Conduct English lessons for local school children.
Background and Organisation
I first heard about the elective form a friend, Hugh Harris, 3 years above me on the MBChB program at Leeds. He along with 3 other University of Leeds Medical Students had volunteered at the clinic based in the village of Quishuar in 2019. Through Hugh I was able to contact Val Pitkethly, the founder of the charity, Light, Education, Development (LED), that supports the clinic. After a short application process that involved submitting a CV and meeting with Val to discuss practicalities and get more information my elective partner, George Thomas, and I were accepted onto the elective.
The clinic itself is based in a mountain village on the eastern side of the Cordillera Blanca range in central Peru. It serves the people who live at the highest elevation at the western end of the province of Lucma who are furthest from the government run clinics that sit on either side of the range.
The main activity undertaken by the population served by the clinic appeared to be small scale farming and labouring jobs and the main form of housing was mud brick houses.
The clinic building consists of 4 rooms; the kitchen and nurse’s quarters, a waiting room, the consulting room and the bedroom. Running of the clinic is funded by the charitable donations mainly form the UK but also worldwide thanks, in part, to an international network built through Val’s mountain guiding clients.
There is a permanent Peruvian nurse stationed there throughout the year but all other medical staff are volunteers. Volunteers were mainly doctors and 5th year medical students from the UK but doctors from other developed nations had also staffed the clinic on a temporary basis in the past.
Type of work performed
The clinic functioned as a basic source of primary care. To fulfil this function the clinic was equipped with basic examination equipment including all the equipment necessary to perform observations, a few books including the BNF and Oxford handbook of clinical medicine and a large stock of various basic medications ranging from antimicrobial agents to proton pump inhibitors.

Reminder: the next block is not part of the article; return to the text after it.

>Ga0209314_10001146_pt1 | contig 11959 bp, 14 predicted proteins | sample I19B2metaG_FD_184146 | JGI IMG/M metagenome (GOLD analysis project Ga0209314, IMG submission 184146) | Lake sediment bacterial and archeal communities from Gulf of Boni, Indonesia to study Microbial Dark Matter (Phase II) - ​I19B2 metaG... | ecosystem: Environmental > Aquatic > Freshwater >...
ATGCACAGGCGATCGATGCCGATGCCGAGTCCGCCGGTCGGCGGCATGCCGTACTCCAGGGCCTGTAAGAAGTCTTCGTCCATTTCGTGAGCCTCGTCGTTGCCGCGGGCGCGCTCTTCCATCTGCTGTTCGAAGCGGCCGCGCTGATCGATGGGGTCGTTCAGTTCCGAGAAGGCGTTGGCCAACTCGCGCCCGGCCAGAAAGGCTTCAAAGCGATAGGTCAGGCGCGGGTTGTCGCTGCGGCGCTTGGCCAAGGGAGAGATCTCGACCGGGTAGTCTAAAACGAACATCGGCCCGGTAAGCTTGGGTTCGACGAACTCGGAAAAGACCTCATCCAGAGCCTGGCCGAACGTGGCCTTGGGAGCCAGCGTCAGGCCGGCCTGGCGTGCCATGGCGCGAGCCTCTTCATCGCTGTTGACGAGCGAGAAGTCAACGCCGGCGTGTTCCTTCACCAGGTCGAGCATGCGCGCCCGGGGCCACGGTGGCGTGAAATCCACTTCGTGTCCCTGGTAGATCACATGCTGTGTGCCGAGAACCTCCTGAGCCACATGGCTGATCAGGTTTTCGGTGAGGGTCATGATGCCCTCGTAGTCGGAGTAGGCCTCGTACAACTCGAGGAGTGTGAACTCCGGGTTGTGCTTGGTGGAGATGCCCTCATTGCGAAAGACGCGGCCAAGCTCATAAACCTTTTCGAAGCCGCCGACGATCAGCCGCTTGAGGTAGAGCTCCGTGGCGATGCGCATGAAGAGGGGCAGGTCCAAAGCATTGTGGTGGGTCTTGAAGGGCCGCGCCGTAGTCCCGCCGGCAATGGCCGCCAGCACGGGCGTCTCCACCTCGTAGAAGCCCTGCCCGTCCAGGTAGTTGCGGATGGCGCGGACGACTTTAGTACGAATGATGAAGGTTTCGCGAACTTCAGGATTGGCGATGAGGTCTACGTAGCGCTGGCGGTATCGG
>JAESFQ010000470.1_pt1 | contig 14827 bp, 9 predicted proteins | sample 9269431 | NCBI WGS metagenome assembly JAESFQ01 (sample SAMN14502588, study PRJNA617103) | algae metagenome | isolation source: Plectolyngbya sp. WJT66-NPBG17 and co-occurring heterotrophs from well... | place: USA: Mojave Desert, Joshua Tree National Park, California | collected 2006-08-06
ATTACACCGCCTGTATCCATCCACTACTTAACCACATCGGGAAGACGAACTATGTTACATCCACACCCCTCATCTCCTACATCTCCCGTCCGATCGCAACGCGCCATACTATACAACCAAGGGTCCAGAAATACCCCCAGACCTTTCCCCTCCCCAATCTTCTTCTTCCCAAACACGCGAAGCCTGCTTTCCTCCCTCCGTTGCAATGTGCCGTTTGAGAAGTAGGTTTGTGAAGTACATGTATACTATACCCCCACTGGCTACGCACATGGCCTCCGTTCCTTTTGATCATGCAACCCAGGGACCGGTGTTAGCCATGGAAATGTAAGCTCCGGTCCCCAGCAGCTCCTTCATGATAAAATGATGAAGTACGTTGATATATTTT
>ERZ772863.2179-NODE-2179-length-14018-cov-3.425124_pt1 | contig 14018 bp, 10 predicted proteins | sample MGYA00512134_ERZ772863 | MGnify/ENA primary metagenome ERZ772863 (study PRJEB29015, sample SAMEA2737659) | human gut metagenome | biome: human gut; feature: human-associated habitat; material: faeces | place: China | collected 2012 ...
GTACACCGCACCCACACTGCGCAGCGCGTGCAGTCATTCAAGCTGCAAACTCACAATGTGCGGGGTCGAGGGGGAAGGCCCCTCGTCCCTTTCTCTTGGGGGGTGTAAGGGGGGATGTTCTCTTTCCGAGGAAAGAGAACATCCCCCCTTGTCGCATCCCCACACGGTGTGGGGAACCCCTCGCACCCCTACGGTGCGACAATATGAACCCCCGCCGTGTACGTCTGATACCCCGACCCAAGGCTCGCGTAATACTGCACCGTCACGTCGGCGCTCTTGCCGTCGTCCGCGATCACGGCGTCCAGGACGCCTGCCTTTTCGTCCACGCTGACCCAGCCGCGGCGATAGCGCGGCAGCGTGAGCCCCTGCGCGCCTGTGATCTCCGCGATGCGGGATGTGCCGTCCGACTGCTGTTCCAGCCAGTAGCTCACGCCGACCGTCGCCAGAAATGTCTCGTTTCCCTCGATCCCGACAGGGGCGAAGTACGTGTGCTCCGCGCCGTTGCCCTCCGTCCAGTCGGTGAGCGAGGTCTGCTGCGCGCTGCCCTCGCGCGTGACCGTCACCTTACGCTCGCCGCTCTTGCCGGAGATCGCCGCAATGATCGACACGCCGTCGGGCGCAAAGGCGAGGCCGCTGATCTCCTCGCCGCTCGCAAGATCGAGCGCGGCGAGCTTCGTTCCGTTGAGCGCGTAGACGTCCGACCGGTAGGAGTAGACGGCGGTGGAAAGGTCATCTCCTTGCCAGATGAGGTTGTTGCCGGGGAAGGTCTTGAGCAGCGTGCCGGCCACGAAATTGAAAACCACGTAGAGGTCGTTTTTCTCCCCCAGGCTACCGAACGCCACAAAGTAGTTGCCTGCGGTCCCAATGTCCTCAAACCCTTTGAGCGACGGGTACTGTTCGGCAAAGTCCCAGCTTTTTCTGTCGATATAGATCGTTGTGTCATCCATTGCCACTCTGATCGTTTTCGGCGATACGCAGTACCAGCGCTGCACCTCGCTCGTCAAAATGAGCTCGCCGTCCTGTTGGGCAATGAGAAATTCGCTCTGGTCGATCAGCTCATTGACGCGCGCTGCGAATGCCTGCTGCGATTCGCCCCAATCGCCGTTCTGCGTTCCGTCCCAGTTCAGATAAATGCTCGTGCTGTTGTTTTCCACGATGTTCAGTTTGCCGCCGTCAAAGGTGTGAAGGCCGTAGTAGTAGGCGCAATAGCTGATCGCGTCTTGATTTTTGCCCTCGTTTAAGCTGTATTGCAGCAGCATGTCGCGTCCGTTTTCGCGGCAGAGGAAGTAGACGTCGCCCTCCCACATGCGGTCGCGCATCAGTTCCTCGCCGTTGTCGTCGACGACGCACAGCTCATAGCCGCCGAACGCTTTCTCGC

In the clinic our history taking, and examination skills were well practiced. Diagnosis based exclusively on these was essential as the only tests we had access to were urine dipsticks. Communication skills were also tested as none of the patients spoke English and many did not speak Spanish but instead only the Incan language of Quechua. Thus, all communication had to go through the translator working with us.
Other functions that were performed by the clinic included: distribution of glasses, English lessons for local children and home visits for local elderly people who weren’t able to come to the clinic. My elective partner and I were involved in all these functions. For example, one weekend we packed up enough for an overnight camping trip and drove across to an adjacent valley, hiked up to a village with no road access and set up a field clinic distributing glasses to the anyone who required them.
I had bought the glasses, which included both reading and distance prescriptions labelled as various strengths, in a shoe box from the UK. In the box there was also included a Snellen chart and reading materials of different sizes to help us determine, using a bit of trial and error, what strength of glasses each patient required. Over thirty people turned up to this mobile glasses clinic in both the evening and the morning of the next day. In the end we ran out of distance glasses.
English lessons were conducted after the children had finished school 3 days a week. We taught a small group of keen, primary school age, students basic things like the colours, animals, how to say their name and types of food in English. We also included games, songs (such as head, shoulders, knees and toes) and education about basic hygiene, sun safety and healthy eating. We tried to use as many visual aids as possible and to work form a rough plan.
Other tasks we performed while at the clinic included taking stock of and helping order medications, alphabetising medications, taking stock of equipment and helping purchase or replace equipment. We also helped purchase and set a laptop for the clinic that we had fundraised for by running the Leeds Half marathon.